The whole overseas experience is an interesting one.
It is a bit like getting trapped in an elevator, long enough to have moments of claustrophobic fears and sensory deprivation, that you bond firmly with all involved from shared experience.
I had a good laugh at myself, when I rounded a corner this week on my bicycle, out of the corner of my eye, the upstairs computer scanned ‘ALERT, possible English speaking boys’.
I literally shouted ‘Are you travellers?’ while making a beeline for them. Whereby their mum responded ‘No, we live here’. I leapt off the bike mid sentence. Me too. We should be friends.
Later that very day, the newly formed commando gang were testing out their survival skills on the security gate, and a kindly security guard!
Annie, their mother and I have much in common:
- simply by sharing the same language (they are from the U.K.);
- the fact that we both have boys (I don’t like being stereotypical but there is a mutual bonding between little ninja mothers, they get the insurmountable amount of energy, the weapon obsession, and the feisty ‘I’m going to bite your head off’ talk)
- to top it off our eldest boys share a birthday. So let our forces unite, planned festivities have begun. Phew, Annie knows where to buy an ice cream cake. We better buy a few in this heat.
I wanted to mention a bit more about sensory deprivation. The pace is really much slower.
As I said, we took away the telly as an experiment. It is all going well- they still have access to limited DVD use – and the negotiated minefield that presents, but at least the box isn’t in their faces as a constant reminder. So we play cards! We line them up and see the pretty patterns they make. To be honest, boys lost interest and left me to it.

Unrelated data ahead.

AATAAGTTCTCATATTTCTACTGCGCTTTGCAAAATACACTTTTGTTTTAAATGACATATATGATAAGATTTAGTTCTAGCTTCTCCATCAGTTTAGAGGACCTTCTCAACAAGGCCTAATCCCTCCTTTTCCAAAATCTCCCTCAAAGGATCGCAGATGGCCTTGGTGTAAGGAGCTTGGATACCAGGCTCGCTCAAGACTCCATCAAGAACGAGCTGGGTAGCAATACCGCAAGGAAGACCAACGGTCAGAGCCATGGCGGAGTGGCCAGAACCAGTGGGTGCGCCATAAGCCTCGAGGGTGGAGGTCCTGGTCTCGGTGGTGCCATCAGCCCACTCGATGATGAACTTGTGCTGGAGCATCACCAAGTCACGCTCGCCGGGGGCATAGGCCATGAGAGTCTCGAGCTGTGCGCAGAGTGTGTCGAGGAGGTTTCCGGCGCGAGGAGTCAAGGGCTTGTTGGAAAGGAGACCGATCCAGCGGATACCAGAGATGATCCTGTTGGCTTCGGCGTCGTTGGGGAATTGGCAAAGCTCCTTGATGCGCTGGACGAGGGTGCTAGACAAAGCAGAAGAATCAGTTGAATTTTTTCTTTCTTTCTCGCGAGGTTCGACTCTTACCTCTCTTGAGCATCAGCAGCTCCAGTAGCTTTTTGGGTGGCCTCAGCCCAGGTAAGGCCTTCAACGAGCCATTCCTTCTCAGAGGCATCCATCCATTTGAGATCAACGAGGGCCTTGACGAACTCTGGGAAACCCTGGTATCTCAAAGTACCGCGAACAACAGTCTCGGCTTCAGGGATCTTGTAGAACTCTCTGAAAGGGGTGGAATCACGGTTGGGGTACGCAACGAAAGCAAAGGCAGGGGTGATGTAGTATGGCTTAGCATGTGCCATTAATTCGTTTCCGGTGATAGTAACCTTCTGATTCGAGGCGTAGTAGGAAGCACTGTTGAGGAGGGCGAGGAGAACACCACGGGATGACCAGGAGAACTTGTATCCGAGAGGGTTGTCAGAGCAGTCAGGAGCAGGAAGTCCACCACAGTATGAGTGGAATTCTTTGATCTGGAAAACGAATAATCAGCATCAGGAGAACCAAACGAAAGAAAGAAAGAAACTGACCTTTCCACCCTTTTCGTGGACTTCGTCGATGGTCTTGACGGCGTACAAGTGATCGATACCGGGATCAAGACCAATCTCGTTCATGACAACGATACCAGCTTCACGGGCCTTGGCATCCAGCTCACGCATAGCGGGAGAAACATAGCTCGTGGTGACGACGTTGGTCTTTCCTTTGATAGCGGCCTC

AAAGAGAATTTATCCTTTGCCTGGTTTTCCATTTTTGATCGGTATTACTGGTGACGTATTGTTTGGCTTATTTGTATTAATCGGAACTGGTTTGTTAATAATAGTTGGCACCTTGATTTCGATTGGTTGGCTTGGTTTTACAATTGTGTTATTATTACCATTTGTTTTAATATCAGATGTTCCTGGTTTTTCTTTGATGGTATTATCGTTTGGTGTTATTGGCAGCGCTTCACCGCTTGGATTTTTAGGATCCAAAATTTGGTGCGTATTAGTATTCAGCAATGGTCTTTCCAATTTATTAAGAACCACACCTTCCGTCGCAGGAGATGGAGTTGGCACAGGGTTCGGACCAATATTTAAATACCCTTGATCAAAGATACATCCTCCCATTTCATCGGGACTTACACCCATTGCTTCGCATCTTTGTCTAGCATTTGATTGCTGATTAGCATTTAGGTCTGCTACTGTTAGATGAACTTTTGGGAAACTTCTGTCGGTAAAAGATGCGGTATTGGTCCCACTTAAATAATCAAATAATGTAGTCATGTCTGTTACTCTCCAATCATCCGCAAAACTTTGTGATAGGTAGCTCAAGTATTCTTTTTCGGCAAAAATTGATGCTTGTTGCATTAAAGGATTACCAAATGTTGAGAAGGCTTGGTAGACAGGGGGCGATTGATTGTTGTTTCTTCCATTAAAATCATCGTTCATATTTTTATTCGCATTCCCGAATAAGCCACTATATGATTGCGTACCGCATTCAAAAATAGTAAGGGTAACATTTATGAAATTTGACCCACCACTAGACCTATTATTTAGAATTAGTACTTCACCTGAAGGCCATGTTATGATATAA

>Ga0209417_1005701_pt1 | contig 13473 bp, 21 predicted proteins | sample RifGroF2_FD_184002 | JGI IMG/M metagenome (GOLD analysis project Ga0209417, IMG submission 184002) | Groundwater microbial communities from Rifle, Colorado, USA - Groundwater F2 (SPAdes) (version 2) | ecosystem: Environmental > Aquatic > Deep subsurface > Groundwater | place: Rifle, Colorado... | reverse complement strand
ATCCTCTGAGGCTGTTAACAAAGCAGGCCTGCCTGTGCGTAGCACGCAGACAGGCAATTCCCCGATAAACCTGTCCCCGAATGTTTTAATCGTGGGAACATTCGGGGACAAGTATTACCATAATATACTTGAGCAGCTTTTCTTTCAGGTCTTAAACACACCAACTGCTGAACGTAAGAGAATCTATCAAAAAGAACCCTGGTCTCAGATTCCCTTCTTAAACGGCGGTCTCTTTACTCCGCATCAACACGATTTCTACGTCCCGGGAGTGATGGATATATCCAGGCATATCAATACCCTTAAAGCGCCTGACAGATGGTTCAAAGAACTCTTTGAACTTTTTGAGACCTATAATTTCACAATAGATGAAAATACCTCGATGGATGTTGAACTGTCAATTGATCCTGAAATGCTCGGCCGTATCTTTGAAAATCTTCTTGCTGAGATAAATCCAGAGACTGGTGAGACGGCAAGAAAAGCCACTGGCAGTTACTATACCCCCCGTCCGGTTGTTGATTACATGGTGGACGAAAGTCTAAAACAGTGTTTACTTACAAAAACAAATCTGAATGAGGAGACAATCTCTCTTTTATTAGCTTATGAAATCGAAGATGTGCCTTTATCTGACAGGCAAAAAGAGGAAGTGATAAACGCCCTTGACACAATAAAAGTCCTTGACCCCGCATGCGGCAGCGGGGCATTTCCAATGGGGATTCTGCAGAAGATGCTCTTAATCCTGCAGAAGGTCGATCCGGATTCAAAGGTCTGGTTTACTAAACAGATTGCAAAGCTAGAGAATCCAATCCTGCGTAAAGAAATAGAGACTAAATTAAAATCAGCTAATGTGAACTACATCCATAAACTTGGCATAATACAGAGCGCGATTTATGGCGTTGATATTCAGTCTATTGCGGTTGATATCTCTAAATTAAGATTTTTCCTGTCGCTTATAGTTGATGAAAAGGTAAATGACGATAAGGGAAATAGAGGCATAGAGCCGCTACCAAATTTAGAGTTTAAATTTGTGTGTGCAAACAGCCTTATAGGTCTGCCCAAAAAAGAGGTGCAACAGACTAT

Quinn got crafty with his own self directed project.
We’ve been thinking about recycling. All the stuff we have on tap at home. Not always stuff you have to buy, but stuff we can rustle up in the useful box (craft box of tit bits) without too much work. Well, here, I am noticing how resourceful people are. Their access to materials (for buildings, furniture, mechanics, tools) is of such a limited supply and quality. So the kids and I are collecting what we can find, a pretty ribbon in the street, cardboard box turns into a lego container. Milk carton, a home for pot plants.
We are also making stuff for the house. Everything you buy is often plastic crap that doesn’t last under the Wilson-Hall wear and tear. Nor, do we like spending pennies on it.
Now, handymen are sexy, look at what Tim rustled up in a flash:
And then, thanks to my darling pixie friend Peita, I got this idea whilst exercising the boys in local park at sun up. I spent an enjoyable afternoon doing this:
Let’s have a craft in, any pictures of your homemade creations welcome.
Here’s to slowing down and getting brain quiet through working with your hands. Isn’t that what we’ve all been doing for millennia?
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